Higgins is on one of the 1960s' key jazz hits, Lee Morgan's "The Sidewinder," and yet no one associates him with its hit-making beat, partly because he didn't latch onto it, hoping for some kind of commercial crutch. Even when you listen to the record, Higgins is easily the freest spirit of the three rhythm players, swinging the vamp without chaining himself to it. He plays alternately on and against the backbeat, always with a liquid freshness that enlivens the beat when it would have been so easy to cheapen it. Maybe that's why he is often overlooked in discussions of the great drummers of that period. When you hear Tony Williams or Elvin Jones, you feel you are in the presence of genius. With Higgins, you feel you are hearing perfection, which is neither as sexy nor as easy to talk about. In his book Different Drummers(1975), Billy Mintz transcribes and analyzes the playing of 19 percussionists, Higgins not among them. Yet the last sentence of his text, after a paragraph in which he recommends his favorite jazz and rock artists, reads: "Listen to everything with Billy Higgins playing drums because his time is so swinging that it just floats along."
The nature of his swing is panstylistic. Of course he didn't change horses to ride "The Sidewinder"this is an artist who initially became famous playing free jazz with Coleman (he recorded with Cecil Taylor in the same period), who aided Rollins in navigating the straits dividing free and not-free, buoyed Dexter Gordon to crests of invention, and in every instance sounded exactly right and exactly like himself. He could play a written part as well as anyoneMcLean's brilliantly cornered "Melody for Melonae," for example; or cross the ts on a rumble crafted especially for himMorgan's "One for Higgins," for example; or fashion cool breezesCharlie Haden's Silence, for example. His brief solo on the latter's "Conception," built on a basic march pattern, is riveting yet wittily self-effacing. But he was also a relentlessly driving accompanist, and perhaps the greatest miracle of his playing is how beautifully and calmly swinging he sounds even when he's playing to beat the band. The flip side of the SidewinderLP offers the blues waltz "Boy, What a Night," in 12, a meter that can easily generate inflexible triplets. Higgins is loose and infectiously zealous. Joe Henderson, Morgan, and Barry Harris turn in splendid solos, as the Cheshire Cat hovers over them all.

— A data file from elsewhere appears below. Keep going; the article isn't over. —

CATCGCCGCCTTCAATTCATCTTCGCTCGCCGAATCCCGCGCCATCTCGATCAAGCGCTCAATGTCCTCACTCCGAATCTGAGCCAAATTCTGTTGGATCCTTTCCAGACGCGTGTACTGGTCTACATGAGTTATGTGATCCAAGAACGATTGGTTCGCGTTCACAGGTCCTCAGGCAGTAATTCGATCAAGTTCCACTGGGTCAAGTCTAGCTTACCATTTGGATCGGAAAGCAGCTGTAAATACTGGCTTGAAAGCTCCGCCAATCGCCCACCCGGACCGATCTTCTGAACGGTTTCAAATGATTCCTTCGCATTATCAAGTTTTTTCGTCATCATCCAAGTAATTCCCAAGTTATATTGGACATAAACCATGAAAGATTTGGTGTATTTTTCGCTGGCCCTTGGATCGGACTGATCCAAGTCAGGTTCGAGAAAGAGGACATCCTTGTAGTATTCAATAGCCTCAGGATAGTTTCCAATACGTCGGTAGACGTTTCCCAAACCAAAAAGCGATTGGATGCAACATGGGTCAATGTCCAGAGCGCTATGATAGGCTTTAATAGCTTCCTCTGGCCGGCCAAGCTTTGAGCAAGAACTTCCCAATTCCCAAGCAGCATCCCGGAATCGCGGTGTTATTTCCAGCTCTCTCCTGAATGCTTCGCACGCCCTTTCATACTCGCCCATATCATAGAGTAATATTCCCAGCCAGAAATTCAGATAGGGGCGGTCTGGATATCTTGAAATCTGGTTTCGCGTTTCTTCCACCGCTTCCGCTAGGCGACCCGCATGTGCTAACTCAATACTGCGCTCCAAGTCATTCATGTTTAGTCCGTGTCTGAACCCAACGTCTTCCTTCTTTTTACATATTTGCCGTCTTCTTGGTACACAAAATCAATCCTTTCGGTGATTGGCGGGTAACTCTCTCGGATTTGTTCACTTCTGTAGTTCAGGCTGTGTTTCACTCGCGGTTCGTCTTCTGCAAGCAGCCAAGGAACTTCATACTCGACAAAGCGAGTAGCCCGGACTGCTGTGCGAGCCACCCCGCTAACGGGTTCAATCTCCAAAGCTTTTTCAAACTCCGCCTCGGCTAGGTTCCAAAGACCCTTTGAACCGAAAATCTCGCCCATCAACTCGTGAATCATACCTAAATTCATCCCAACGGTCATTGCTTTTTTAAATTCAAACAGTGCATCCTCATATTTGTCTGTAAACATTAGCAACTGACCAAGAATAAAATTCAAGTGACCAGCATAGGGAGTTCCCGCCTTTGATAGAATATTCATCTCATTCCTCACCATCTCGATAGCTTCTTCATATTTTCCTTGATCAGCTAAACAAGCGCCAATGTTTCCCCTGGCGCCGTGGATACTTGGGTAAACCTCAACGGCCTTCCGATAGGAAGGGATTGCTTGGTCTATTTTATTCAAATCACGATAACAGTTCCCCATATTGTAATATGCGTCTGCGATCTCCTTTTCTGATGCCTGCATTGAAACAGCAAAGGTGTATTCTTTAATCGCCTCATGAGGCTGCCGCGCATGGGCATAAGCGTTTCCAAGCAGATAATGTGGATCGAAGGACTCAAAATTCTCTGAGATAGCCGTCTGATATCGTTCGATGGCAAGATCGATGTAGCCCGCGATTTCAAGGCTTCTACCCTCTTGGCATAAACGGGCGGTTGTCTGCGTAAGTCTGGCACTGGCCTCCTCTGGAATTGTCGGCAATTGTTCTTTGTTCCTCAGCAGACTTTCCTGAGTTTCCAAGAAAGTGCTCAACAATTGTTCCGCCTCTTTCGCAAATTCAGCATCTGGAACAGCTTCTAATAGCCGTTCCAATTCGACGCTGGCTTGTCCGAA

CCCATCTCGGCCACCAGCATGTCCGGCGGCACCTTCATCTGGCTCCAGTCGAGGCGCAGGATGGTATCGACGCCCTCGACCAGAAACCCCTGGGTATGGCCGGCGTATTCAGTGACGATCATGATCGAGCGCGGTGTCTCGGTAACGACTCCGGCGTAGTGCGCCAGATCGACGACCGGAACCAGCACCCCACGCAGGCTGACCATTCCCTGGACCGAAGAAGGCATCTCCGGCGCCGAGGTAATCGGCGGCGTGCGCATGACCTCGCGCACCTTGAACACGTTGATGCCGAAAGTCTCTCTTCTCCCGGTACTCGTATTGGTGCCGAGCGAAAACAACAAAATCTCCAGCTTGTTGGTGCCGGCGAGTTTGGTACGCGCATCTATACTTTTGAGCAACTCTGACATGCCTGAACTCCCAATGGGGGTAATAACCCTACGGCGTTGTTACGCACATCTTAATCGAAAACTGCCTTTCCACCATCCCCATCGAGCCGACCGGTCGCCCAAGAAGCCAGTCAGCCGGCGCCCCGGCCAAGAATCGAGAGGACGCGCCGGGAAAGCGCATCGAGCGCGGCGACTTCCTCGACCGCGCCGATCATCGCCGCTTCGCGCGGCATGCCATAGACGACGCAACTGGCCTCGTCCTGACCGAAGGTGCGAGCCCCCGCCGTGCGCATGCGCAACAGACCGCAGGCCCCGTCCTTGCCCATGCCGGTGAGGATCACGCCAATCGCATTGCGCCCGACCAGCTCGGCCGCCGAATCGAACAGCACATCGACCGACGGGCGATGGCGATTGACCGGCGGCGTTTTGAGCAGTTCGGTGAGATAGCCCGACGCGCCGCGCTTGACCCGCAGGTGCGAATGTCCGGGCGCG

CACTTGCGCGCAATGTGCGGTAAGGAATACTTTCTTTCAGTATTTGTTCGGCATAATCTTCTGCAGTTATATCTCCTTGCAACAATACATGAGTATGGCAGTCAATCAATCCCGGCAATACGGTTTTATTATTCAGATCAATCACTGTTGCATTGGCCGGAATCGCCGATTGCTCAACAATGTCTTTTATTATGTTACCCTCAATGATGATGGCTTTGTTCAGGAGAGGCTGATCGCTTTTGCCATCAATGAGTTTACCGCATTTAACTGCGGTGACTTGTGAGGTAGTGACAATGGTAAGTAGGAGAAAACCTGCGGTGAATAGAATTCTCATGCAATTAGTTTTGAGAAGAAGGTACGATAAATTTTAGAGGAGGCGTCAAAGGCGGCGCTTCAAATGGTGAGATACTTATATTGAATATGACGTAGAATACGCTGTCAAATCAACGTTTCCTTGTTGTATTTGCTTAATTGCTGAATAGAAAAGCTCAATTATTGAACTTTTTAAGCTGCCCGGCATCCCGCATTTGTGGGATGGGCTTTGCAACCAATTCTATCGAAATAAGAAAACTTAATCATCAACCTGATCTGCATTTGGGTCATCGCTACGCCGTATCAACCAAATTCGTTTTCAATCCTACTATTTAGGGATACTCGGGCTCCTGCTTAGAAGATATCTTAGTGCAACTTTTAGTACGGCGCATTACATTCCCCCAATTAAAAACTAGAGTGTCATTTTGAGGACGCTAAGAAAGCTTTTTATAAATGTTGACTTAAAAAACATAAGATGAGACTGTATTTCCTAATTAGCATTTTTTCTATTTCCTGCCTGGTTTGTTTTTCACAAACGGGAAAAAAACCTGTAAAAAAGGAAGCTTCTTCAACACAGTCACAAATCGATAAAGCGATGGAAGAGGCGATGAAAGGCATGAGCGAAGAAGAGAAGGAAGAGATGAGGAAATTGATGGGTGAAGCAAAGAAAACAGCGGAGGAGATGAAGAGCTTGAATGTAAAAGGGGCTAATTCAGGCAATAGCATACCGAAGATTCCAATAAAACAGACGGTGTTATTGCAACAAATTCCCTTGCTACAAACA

Higgins, who was born in Los Angeles in 1936, started on the drums at five. Still in his teens, he worked with Don Cherry in the Jazz Messiahs, a band led by James Clay that was inspired by the Davis-Rollins sessions, and sat in with the area's leading beboppers (Sonny Criss, Teddy Edwards) and r&b bands (Bo Diddley, Amos Milburn). In 1956, he met Coleman, who astonished everyone, one way or another; Clay took his tenor to Ray Charles's orchestra for a quarter century, while Cherry, Higgins, and Blackwell, who had known Coleman for several years, were drawn to the altoist's ragged cry and glancing tunes. With Blackwell ensconced in an r&b band, Higgins made the Hillcrest engagement, recorded with Coleman (The Shape of Jazz to Come, Change of the Century), and took the historic leap to New York. Even those who scoffed at Ornette recognized Higgins as an extraordinary drummer after seeing him at the Five Spot or hearing him on "Ramblin'," "Una Muy Bonita," or "Focus on Sanity." But things went badly. Higgins was busted for drugs and lost his cabaret card; Blackwell, who had skipped bail with his wife after they had been imprisoned in New Orleans on a charge of interracial marriage, took his place.
Higgins would reunite often with Coleman over the next 40 years, turning in one of the most memorable performances of his life at the 1997 Coleman triptych at Lincoln Center, with Haden and Kenny Barron. But by then he had also morphed into something unexpectedthe much coveted, unofficial house drummer for Blue Note records, and one of the most recorded musicians of the era. In later years, he worked with David Murray, Charles Lloyd, Hamiet Bluiett, Harold Land, Art Pepper, and many others, in addition to countless engagements with Walton, and, last year, the most unexpected gig of all, one under his own name, dedicated to the Blue Note songbook. Pepper, before he and Higgins fell out over a bassist, called him the greatest drummer who ever lived. He wasn't really. It just seemed that way whenever you listened to him.
A memorial tribute to Billy Higgins will be held Thursday, May 17, at 10, in the Main Space at the Knitting Factory.